The Standalone CA does not use templates the way the Enterprise Root CA does. There is a flexibility in the Standalone as I can request a type of Other: allowing me to type the OID values for what authentications I need -
- using the web enrollment page (http:///certsrv/)
- Request a certificate -> advanced certificate request -> Create and submit a request to this CA
- Fill out the certificate name (should be fqdn of the lcs server). For certificate type, select “Other …” from the dropdown menu, and input “,” in the “OID” textbox (note that there’s a comma between the two oids and NO space(s)). Check “Store certificate in the local computer certificate store” checkbox. Leave everything else as is. Click “Submit”.
- You’ll see a page telling you the certificate request ID number and that it’s now pending admin’s approval.
- Go back to the certificate server, open CertificateAuthority’s mmc, right-click “Pending Requests”, you’ll see the certificate request from the client. Right-click it (based on request ID) and choose “All Tasks -> Issue”.
- Go back to the client machine, open the web enrollment page as in step 2) above, click “View the status of a pending certificate request”, click the certificate and install it.
- On the web enrollment page on the client machine, download the RootCA and install it on the client machine. Note that by default it’ll be installed in the current user store. So to get it installed on the Local Machine store, in downloading CA you need to choose “Save” instead of “Open”, and specify a file name for it. Then open the certificate mmc, Local Computer/RootCA store, import the root CA from the file.

For the Enterprise Root CA, open PKMGMT.MSC and in the Template location highlight the Computer certificate, right click and choose duplicate.
HUGE NOTE: This will not work on Windows 2000 Advance Server or Windows 2003 Standard Edition. You will need Windows 2003 Enterprise or Datacenter as they support V2 templates. For the Windows 2000 AS and 2003 Standard customer your choices include using the Domain Controller cert as it has both Client and Server authentication, an upgrade to 2003 Enterprise, or 3rd party cert (Verisign, Thawte, other).
Any name will work, some suggestions would be MTLS or LCS or Client Server Auth.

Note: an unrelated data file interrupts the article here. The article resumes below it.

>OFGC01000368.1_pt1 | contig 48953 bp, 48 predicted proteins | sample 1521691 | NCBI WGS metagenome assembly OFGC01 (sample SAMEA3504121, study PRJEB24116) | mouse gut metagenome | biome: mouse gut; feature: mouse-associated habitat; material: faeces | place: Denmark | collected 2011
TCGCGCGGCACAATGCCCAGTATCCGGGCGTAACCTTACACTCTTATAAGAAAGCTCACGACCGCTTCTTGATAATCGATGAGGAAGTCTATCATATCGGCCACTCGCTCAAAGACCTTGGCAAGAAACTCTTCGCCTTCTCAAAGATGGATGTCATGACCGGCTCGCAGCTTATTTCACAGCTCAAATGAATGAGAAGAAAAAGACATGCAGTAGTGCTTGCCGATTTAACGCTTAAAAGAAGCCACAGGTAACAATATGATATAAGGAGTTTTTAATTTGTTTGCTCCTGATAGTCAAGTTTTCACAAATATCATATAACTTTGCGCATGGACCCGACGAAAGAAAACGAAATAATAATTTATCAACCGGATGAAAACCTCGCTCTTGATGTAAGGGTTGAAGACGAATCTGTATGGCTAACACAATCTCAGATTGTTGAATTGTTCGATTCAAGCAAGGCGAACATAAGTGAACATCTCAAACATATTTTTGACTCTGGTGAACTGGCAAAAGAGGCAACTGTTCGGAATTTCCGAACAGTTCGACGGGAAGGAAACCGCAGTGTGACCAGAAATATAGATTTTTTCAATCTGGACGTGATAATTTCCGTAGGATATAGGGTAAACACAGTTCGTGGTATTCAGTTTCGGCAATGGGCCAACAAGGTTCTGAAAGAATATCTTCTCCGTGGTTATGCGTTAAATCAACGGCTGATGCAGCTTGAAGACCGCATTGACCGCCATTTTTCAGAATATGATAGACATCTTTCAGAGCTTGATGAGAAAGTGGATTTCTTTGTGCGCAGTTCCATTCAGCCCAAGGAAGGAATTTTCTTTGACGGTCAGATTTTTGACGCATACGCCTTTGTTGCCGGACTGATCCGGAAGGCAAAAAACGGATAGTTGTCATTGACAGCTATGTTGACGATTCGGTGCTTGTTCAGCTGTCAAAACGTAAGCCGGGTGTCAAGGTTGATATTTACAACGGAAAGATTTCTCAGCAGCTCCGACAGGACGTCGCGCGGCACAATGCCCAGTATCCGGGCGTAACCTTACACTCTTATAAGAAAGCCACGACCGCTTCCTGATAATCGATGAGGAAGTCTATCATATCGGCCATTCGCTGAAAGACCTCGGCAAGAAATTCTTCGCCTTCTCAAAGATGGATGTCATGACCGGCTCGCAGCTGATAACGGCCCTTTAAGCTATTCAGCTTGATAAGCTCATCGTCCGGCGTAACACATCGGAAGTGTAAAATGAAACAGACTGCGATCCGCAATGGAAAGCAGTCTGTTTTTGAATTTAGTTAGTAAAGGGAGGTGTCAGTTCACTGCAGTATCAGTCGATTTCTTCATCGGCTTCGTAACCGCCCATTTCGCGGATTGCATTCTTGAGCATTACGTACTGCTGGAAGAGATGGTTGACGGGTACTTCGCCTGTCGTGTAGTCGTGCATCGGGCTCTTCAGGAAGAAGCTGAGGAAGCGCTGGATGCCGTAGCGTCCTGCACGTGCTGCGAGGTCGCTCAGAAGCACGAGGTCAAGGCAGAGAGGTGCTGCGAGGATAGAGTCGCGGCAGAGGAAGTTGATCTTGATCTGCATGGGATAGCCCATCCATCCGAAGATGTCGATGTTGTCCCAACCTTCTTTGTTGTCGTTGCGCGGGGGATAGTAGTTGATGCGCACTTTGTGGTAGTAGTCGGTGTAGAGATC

Additional items to select -
Request handling Tab click on Allow private key to be exported
Subject Name Tab click on Supply in the request.
When selecting a certificate in this manner you should be prompted to download it after completing the request. If not you will need to look into the enrollment privileges.

The last piece of help I would offer is that customers occassionaly report that when selecting the certificate in the LCS UI for the MTLS definition they receive an error - implying the wrong certificate selected or a certificate missing key details or the certificate isn't showing. When receiving an error thus far it details the exact problem which can be resolved by going through the process of requesting a new certificate with the missing detail. For a certificate that does not show, it likely was not imported into the correct location. Above it is stated to select the ooption for Store certificate in local computer certificate store. Also if it failed the first time go ahead and save it the second time so you can open the Certicate MMC for local computer and by selecting Personal and Certificates you can import and browse to the certificate location.

I hope that this has been helpful. Incorrect, misleading, or incomplete information? please comment the post.

Toml LCS Kid


Live Communications Server (introduction)

Why view/read this blog?

I provide support for Live Communications Server and will use this as a place to put lessons learned while playing with the product, trying various configurations and also those lessons learned from the customers who call.

I am by no means an expert in SIP/SIMPLE so for those that are also in that boat, you can learn as I do. So RFC 3261 will be the base, but I find you never know something until you have been tested and challenged by an issue that forces you to dig deep.

I would hope to post something at least once a week so that this doesn't go stale but also that it isn't too much so it becomes overwhelming.